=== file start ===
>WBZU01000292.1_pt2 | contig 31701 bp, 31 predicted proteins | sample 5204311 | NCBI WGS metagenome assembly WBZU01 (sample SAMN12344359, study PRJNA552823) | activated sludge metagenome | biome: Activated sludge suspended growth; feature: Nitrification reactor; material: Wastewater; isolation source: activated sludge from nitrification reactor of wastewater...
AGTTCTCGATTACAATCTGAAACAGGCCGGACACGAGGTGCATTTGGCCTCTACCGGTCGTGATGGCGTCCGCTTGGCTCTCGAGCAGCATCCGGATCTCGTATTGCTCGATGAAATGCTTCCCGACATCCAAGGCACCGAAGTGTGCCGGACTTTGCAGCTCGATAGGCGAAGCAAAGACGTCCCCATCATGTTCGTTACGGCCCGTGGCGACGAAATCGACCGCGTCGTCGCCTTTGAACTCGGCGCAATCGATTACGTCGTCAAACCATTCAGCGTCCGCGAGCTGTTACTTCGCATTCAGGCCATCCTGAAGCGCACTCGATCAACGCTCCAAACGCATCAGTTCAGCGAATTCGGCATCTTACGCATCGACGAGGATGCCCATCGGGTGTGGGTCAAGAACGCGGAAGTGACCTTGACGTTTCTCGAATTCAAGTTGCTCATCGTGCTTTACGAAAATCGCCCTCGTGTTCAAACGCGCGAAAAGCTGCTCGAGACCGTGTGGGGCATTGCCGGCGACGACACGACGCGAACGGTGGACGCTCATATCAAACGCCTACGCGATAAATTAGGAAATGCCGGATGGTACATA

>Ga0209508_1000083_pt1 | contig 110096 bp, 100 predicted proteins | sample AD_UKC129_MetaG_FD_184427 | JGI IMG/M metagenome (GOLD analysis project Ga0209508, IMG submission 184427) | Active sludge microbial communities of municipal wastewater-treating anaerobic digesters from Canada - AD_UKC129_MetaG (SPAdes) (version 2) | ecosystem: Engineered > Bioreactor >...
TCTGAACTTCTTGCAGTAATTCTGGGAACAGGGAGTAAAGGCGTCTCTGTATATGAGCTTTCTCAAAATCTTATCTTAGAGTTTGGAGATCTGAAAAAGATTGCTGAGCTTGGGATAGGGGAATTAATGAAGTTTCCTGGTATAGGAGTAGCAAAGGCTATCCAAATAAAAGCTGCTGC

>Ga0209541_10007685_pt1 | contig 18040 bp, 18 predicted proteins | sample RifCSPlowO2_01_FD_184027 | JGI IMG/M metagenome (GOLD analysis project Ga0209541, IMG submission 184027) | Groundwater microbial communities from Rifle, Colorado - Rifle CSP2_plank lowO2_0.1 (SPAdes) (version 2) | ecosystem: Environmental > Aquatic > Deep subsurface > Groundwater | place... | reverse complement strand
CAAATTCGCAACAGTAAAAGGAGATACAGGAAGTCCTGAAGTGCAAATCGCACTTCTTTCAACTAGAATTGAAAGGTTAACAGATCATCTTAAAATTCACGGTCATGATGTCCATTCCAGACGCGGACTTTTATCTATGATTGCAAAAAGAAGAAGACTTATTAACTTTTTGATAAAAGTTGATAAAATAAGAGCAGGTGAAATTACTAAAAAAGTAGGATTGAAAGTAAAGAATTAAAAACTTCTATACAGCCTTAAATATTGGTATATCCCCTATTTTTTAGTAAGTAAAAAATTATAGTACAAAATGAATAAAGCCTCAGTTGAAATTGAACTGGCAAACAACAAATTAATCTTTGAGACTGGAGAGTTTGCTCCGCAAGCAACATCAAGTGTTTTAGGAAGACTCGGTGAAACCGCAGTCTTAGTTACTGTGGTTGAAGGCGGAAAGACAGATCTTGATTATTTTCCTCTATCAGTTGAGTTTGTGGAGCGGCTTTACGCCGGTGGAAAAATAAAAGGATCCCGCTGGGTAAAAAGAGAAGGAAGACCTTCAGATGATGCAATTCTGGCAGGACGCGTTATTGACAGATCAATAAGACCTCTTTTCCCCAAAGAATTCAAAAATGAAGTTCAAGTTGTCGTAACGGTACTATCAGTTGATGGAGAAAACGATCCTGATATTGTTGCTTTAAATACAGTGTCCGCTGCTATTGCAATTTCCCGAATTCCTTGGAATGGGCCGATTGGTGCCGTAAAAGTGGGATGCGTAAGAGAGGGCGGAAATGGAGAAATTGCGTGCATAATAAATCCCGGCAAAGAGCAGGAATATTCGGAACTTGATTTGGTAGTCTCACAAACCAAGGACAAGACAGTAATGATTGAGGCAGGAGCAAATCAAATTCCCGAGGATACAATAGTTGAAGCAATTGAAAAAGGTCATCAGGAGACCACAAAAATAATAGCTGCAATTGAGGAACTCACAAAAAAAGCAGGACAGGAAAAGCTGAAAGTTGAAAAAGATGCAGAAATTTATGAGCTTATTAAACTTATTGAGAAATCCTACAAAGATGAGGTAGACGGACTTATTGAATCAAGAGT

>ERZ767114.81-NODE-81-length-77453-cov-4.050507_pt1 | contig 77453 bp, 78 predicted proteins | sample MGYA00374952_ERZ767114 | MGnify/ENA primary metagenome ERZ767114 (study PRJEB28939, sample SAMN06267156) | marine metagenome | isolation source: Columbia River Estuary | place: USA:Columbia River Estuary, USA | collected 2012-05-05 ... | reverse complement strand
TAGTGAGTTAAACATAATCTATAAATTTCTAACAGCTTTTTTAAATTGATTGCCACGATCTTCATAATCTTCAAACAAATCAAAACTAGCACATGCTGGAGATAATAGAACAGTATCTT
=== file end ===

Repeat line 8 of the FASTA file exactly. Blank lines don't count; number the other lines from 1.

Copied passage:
TAGTGAGTTAAACATAATCTATAAATTTCTAACAGCTTTTTTAAATTGATTGCCACGATCTTCATAATCTTCAAACAAATCAAAACTAGCACATGCTGGAGATAATAGAACAGTATCTT